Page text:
Table of contents
- The Reserve Bank of India will launch central bank digital currency (CBDC) for retail consumers and merchants in four cities beginning on December 1 through four banks in the first phase, followed by the other four banks listed later.
- The digital rupee, or e₹, can be exchanged like physical money and used for P2P and P2M transactions via QR codes. It can also be added to other modes of payments or bank deposits.
- Everyone will be able to conduct electronic transactions using a digital wallet held on their mobile phones and other devices and provided by their participating banks.
- This will also improve the efficiency of the settlement system and encourage innovation in cross-border payments.
The Reserve Bank of India is preparing to roll out the central bank digital currency, CBDC, for retail consumers and merchants in four cities starting on December 1 on a pilot basis after a month of e-Rupee transactions in the wholesale sector (1).
The following are four cities:
- New Delhi
The central bank announced on Tuesday that it would be extended to places like Ahmedabad, Gangtok, Guwahati, Hyderabad, Indore, Kochi, Lucknow, Patna, and Shimla. Additionally, it broadened the pilot's scope to include more banks, users, and locations as necessary.
According to the RBI (2), the pilot would encompass a few specific locations in a closed user group (CUG) (3) made up of participating customers and business owners. A digital token that represents legal tender is the CBDC, also known as the e-rupee (ERUPI).
Four national banks will be the first to participate in the pilot's initial phase. The RBI has picked eight banks for this project.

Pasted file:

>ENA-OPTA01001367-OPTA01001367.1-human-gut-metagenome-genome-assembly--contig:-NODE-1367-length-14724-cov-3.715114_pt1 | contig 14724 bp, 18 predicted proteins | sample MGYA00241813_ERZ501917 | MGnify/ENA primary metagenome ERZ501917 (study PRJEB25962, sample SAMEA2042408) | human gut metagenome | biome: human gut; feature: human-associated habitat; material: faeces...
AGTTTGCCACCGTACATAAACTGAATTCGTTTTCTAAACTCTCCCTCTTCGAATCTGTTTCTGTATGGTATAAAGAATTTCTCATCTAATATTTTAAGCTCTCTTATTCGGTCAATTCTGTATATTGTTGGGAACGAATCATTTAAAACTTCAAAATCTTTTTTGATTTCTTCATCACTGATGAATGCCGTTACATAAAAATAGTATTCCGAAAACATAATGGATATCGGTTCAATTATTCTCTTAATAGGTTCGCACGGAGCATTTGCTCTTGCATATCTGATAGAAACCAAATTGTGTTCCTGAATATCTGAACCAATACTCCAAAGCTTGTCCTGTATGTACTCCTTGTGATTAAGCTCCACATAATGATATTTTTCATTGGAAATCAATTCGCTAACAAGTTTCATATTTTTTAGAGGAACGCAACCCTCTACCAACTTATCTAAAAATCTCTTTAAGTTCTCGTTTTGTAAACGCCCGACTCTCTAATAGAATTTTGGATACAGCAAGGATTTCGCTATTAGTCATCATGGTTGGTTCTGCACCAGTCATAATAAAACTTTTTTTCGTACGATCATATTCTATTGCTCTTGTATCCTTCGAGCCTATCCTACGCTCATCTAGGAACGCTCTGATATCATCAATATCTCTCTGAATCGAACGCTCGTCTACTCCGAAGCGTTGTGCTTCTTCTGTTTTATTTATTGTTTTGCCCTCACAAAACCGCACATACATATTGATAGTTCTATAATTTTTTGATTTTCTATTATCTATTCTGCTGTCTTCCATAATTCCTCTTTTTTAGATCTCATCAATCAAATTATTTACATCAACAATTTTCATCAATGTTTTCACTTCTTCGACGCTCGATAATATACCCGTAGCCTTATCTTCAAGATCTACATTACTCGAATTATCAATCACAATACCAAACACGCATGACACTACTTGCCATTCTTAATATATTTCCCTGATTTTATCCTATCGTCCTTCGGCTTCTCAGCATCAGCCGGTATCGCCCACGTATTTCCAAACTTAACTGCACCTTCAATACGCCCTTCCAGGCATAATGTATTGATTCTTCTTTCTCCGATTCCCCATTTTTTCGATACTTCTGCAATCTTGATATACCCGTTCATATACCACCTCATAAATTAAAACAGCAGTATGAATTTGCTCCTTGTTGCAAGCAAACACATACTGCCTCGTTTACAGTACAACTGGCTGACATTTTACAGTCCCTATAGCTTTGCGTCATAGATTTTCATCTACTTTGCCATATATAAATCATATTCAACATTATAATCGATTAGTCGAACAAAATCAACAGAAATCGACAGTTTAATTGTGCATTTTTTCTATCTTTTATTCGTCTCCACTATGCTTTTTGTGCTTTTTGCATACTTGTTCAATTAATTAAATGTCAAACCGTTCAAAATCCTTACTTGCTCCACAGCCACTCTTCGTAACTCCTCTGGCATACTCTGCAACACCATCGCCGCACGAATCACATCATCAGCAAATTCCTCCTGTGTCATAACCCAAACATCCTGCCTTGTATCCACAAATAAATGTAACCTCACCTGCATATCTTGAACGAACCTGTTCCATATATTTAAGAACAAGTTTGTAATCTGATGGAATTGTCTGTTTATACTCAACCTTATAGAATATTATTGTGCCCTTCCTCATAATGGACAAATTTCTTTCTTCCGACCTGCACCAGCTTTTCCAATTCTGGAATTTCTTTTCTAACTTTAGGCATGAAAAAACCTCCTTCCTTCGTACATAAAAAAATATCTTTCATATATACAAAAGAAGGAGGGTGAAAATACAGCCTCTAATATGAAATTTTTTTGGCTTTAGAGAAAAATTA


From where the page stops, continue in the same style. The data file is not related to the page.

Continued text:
Following are the initial four banks:
- State Bank of India
- ICICI Bank
- Yes Bank
- IDFC First Bank
Following are the other four banks listed to join subsequently:
- Bank of Baroda
- Union Bank of India
- HDFC Bank
- Kotak Mahindra Bank
The electronic rupee (also known as the e-rupee) would be distributed through banks as middlemen and minted in the same denominations as present paper money and coins. Using a digital wallet provided by the participating banks and kept on mobile phones and other devices, consumers can conduct transactions using e₹, according to the central bank.
P2P and P2M transactions are two different kinds of transactions, e₹. Use the QR codes displayed at merchant locations to make business payments (4).
Trust, safety, and settlement finality are just a few characteristics of physical money that the e₹ would also offer. According to the RBI, it has no interest and can be changed into other kinds of payment, like bank deposits.
According to the central bank, the pilot will evaluate the stability of real-time digital rupee production, distribution, and retail use. Future pilots will test various aspects and uses of the e₹ token and architecture depending on the lessons learned from this one.
The retail launch demonstrates the RBI's ongoing efforts to develop an effective, user-friendly digital currency system far ahead of other central banks worldwide.
The debut of the digital rupee on November 1 for the wholesale segment settling secondary market transactions in government securities marked a significant step forward for the RBI in improving the efficiency of the nation's monetary and payment systems (5).
The mechanism chosen for the retail rupee is different from the wholesale rupee concept previously disclosed for transactions involving government securities by banks. The token-based retail approach that the RBI announced is better suited for regular customers purchasing from chosen retailers and people. It should only be applied to specific closed groups.